When delusions are absent, the mind is the land of Buddhas. When delusions are present, the mind is hell. Mortals create delusions. And by using the mind to give birth to mind they always find themselves in hell. Bodhisattvas see through delusions. And by not using the mind to give birth to mind they always find themselves in the land of Buddhas. If you donít use your mind to create mind, every state of mind is empty and every thought is still. You go from one buddhaland to another. If you use your mind to create mind, every state of mind is disturbed and every thought is in motion. You go from one hell to the next. When a thought arises, thereís good karma and bad karma, heaven and hell. When no thought arises, thereís no good karma or bad karma, no heaven or hell.

The body neither exists nor doesnít exist. Hence existence as a mortal and nonexistence as a sage are conceptions with which a sage has nothing to do. His heart is empty and spacious as the sky. That which follows is witnessed on the Way. Itís beyond the ken of Arhats and mortals.

When the mind reaches nirvana, you donít see nirvana, because the mind is nirvana. If you see nirvana somewhere outside the mind, youíre deluding yourself.

Every suffering is a buddha-seed, because suffering impels mortals to seek wisdom. But you can only say that suffering gives rise to Buddhahood. You canít say that suffering is Buddhahood. Your body and mind are the field. Suffering is the seed, wisdom the sprout, and Buddhahood the grain. The Buddha in the mind is like a fragrance in a tree. The Buddha comes from a mind free of suffering, just as a fragrance comes from a tree free of decay. Thereís no fragrance without the tree and no Buddha without the mind. If thereís a fragrance without a tree, itís a different fragrance. If thereís a Buddha without your mind, itís a different Buddha.

When the three poisons are present in your mind, you live in a land of filth.

When the three poisons are absent from your mind, you live in a land of purity.

The sutras say, "if you fill a land with impurity and filth, no Buddha will ever appear." Impurity and filth refer to on and the other poisons. A Buddha refers to a pure and awakened mind. Thereís no language that, isnít the Dharma. To talk all day without saying anything is the Way. To be silent all day and still say something isnít the Way. Hence neither does a Tathagata speech depend on silence, nor does his silence depend on speech, nor does his speech exist apart from his silence. Those who understand both speech and silence are in samadhi. If you speak when you know, Your speech is free. If youíre silent when you donít know, your silence is tied. If speech isnít attached to appearances its free. If silence is attached to appearances, itís tied. Language is essentially free. It has nothing to do with attachment. And attachment has nothing to do with language. Reality has no high or low. If you see high or low, It isnít real. A raft isnít real. But a passenger raft is. A person who rides such a raft can cross that which isnít real. Thatís why itís real.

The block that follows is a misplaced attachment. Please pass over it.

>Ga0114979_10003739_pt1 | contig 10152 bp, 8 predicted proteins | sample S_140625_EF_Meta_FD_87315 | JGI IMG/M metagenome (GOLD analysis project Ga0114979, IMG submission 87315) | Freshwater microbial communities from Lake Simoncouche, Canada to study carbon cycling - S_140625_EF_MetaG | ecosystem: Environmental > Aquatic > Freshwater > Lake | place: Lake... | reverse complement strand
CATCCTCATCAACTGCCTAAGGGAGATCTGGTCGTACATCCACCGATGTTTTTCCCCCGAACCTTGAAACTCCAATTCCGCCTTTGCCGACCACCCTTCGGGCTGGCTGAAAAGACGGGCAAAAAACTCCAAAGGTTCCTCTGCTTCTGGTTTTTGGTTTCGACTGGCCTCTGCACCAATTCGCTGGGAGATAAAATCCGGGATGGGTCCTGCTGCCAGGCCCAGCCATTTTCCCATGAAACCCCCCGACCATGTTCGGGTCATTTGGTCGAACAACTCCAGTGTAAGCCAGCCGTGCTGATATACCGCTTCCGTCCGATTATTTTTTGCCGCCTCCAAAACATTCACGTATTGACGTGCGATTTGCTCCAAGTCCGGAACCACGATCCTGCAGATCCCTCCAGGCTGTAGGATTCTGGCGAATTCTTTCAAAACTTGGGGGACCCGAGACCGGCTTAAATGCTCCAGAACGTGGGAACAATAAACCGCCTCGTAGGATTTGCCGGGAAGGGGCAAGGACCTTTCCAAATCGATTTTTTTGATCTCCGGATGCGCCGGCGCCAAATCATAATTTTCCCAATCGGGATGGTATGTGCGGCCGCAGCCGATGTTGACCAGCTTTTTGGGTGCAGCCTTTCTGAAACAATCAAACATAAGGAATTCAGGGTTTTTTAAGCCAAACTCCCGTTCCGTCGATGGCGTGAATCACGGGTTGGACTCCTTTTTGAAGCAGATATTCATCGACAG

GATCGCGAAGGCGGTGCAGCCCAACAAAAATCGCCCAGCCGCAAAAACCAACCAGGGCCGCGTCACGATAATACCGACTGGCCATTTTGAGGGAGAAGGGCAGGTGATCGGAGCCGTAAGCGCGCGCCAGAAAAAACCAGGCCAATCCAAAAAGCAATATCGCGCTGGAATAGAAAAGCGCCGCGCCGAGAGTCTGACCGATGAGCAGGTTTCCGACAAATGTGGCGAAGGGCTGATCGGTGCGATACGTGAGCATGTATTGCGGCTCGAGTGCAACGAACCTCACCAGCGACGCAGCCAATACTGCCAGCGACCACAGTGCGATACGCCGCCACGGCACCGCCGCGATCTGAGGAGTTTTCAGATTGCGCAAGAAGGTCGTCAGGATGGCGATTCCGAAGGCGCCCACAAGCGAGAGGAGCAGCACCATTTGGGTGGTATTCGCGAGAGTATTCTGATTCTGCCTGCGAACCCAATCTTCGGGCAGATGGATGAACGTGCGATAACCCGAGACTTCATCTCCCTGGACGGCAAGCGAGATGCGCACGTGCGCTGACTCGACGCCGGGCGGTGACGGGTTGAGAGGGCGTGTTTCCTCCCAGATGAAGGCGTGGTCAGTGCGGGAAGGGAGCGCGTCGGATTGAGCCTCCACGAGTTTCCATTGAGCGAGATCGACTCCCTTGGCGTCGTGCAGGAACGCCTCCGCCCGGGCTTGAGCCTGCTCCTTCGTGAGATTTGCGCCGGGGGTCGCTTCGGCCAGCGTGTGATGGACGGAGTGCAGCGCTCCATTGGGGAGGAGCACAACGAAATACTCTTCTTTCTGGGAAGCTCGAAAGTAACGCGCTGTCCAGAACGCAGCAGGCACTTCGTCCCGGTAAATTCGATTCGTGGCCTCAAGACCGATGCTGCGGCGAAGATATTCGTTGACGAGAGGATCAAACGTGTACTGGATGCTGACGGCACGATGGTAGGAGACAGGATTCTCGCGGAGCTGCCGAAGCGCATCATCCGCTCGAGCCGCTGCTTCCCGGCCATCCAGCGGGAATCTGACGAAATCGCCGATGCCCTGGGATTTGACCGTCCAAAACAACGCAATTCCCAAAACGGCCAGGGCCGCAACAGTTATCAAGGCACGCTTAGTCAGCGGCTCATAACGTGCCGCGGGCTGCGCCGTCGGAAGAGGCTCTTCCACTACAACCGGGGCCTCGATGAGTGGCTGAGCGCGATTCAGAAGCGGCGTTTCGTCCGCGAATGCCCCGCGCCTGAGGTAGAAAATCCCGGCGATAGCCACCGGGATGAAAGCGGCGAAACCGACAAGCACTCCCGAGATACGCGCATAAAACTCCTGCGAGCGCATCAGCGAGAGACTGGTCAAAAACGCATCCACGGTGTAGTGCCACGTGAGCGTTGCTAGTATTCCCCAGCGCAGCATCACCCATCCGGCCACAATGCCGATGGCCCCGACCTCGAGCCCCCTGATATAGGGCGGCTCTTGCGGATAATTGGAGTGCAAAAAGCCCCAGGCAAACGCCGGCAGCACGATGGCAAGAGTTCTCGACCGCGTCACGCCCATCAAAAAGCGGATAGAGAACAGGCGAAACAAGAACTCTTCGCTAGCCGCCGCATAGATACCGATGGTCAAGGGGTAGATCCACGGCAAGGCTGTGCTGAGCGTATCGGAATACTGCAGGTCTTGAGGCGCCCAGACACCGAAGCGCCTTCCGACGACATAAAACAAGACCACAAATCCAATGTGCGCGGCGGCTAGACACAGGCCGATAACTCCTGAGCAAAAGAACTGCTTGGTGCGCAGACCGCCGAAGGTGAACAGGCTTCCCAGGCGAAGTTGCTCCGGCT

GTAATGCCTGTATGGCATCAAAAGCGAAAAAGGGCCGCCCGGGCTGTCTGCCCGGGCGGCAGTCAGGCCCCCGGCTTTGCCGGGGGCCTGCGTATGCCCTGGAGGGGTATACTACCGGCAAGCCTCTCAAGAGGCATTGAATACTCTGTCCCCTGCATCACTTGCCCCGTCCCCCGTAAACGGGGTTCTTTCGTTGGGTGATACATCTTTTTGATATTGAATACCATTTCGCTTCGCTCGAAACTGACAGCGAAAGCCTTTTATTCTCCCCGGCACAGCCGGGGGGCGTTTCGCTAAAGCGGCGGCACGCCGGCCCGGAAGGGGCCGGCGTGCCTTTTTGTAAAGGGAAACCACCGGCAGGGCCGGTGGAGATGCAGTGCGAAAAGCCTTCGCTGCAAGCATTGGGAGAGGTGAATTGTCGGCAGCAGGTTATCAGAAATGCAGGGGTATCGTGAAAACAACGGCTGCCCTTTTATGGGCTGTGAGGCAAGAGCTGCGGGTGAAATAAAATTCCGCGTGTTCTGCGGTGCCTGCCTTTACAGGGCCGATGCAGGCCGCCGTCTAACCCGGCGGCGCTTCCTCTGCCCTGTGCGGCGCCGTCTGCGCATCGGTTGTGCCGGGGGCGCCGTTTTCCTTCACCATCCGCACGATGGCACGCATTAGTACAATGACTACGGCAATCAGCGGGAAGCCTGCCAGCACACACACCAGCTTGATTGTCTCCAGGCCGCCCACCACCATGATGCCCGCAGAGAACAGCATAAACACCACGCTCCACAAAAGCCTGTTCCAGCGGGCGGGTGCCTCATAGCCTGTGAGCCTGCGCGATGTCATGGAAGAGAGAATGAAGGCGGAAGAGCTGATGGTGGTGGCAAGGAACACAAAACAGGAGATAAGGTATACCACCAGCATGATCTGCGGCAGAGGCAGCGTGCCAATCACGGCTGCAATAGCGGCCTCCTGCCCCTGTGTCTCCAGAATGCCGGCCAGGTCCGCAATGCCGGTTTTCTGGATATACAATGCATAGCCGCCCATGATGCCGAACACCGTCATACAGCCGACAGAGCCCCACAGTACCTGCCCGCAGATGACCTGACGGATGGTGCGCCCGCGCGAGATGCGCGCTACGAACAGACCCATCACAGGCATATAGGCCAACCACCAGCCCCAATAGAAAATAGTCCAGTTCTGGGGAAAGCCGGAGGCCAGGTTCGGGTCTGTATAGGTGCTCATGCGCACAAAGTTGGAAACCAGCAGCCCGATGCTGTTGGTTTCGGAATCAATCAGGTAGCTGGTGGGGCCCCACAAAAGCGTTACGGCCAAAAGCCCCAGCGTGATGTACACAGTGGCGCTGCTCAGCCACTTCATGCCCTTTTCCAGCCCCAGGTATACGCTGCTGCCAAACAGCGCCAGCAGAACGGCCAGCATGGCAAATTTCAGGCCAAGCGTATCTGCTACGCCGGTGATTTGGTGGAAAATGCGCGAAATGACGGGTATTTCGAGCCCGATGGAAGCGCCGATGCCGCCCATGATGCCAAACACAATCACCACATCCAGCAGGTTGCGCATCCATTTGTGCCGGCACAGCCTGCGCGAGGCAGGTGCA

According to the world thereís male and female, rich and poor. According to the Way thereís no male or female, no rich or poor. When the goddess realized the Way, she didnít change her sex. When the stable boy" awakened to the Truth, he didnít change his status. Free of sex and status, they shared the same basic appearance. The goddess searched twelve years for her womanhood without success. To search twelve years for ones manhood would likewise be fruitless. The twelve years refer to the twelve entrances. Without the mind there s no Buddha. Without the Buddha there is no mind.

Likewise, without water thereís no ice, and without ice there is no water. Whoever talks about leaving the mind doesnít get very far. Donít become attached to appearances of the mind. The sutras say, "When you see no appearance, you see the Buddha." This is whatís meant by being free from appearances of the mind. Without the mind thereís no Buddha means that the-buddha comes from the mind. The mind gives birth to the Buddha. But although the Buddha comes from the mind, the mind doesnít come from the Buddha, just as fish come from water, but water doesnít come from fish. Whoever wants to see a fish sees the water before lie sees the fish. And whoever wants to see a Buddha sees the mind before he sees the Buddha. Once youíve seen the fish, You forget about the water. And once youíve seen the Buddha, you forget about the mind. If you donít forget about the mind, the mind will confuse you, just as the water will confuse you if you donít forget about it.

Mortality and Buddhahood are like water and ice. To be afflicted by the three poisons is mortality. To be purified by the three releases" is Buddhahood. That which freezes into ice in the winter melts into water in summer. Eliminate ice and thereís no more water. Get rid of mortality and thereís no more Buddhahood. Clearly, the nature of ice is the nature of water. And the nature of water is the nature of ice. And the nature of mortality is the nature of Buddhahood. Mortality and Buddhahood share the same nature, just as Wutou and Futzu share the same root but not the same season. Itís only because of the delusion of differences that we have the words mortality and buddhahood. When a snake becomes a dragon, it doesnít change its scales. And when a mortal becomes a sage, he doesnít change his face. He knows his mind through internal wisdom and takes care of his body through external discipline.